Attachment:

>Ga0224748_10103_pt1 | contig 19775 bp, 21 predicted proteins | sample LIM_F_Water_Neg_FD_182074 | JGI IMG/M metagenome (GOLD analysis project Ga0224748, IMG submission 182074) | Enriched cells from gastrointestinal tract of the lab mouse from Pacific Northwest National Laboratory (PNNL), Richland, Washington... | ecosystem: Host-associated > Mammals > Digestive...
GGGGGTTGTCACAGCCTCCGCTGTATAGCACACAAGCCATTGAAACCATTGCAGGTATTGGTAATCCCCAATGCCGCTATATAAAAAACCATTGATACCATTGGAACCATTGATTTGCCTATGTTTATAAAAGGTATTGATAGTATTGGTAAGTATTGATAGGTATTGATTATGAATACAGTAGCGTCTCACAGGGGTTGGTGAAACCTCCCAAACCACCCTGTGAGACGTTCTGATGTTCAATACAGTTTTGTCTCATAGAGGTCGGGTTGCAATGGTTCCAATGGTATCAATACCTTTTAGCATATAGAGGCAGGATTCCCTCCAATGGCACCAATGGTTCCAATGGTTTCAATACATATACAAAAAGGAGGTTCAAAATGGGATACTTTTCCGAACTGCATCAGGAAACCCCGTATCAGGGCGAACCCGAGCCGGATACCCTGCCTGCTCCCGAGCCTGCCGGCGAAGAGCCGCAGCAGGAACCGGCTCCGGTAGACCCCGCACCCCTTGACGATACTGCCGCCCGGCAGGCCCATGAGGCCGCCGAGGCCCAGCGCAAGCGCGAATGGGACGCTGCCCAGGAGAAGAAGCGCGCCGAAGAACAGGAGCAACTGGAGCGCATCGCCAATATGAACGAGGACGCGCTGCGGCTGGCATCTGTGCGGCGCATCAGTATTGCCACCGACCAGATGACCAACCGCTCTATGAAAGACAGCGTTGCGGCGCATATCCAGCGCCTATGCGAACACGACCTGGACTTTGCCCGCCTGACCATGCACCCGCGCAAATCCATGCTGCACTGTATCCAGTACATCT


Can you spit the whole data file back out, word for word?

>Ga0224748_10103_pt1 | contig 19775 bp, 21 predicted proteins | sample LIM_F_Water_Neg_FD_182074 | JGI IMG/M metagenome (GOLD analysis project Ga0224748, IMG submission 182074) | Enriched cells from gastrointestinal tract of the lab mouse from Pacific Northwest National Laboratory (PNNL), Richland, Washington... | ecosystem: Host-associated > Mammals > Digestive...
GGGGGTTGTCACAGCCTCCGCTGTATAGCACACAAGCCATTGAAACCATTGCAGGTATTGGTAATCCCCAATGCCGCTATATAAAAAACCATTGATACCATTGGAACCATTGATTTGCCTATGTTTATAAAAGGTATTGATAGTATTGGTAAGTATTGATAGGTATTGATTATGAATACAGTAGCGTCTCACAGGGGTTGGTGAAACCTCCCAAACCACCCTGTGAGACGTTCTGATGTTCAATACAGTTTTGTCTCATAGAGGTCGGGTTGCAATGGTTCCAATGGTATCAATACCTTTTAGCATATAGAGGCAGGATTCCCTCCAATGGCACCAATGGTTCCAATGGTTTCAATACATATACAAAAAGGAGGTTCAAAATGGGATACTTTTCCGAACTGCATCAGGAAACCCCGTATCAGGGCGAACCCGAGCCGGATACCCTGCCTGCTCCCGAGCCTGCCGGCGAAGAGCCGCAGCAGGAACCGGCTCCGGTAGACCCCGCACCCCTTGACGATACTGCCGCCCGGCAGGCCCATGAGGCCGCCGAGGCCCAGCGCAAGCGCGAATGGGACGCTGCCCAGGAGAAGAAGCGCGCCGAAGAACAGGAGCAACTGGAGCGCATCGCCAATATGAACGAGGACGCGCTGCGGCTGGCATCTGTGCGGCGCATCAGTATTGCCACCGACCAGATGACCAACCGCTCTATGAAAGACAGCGTTGCGGCGCATATCCAGCGCCTATGCGAACACGACCTGGACTTTGCCCGCCTGACCATGCACCCGCGCAAATCCATGCTGCACTGTATCCAGTACATCT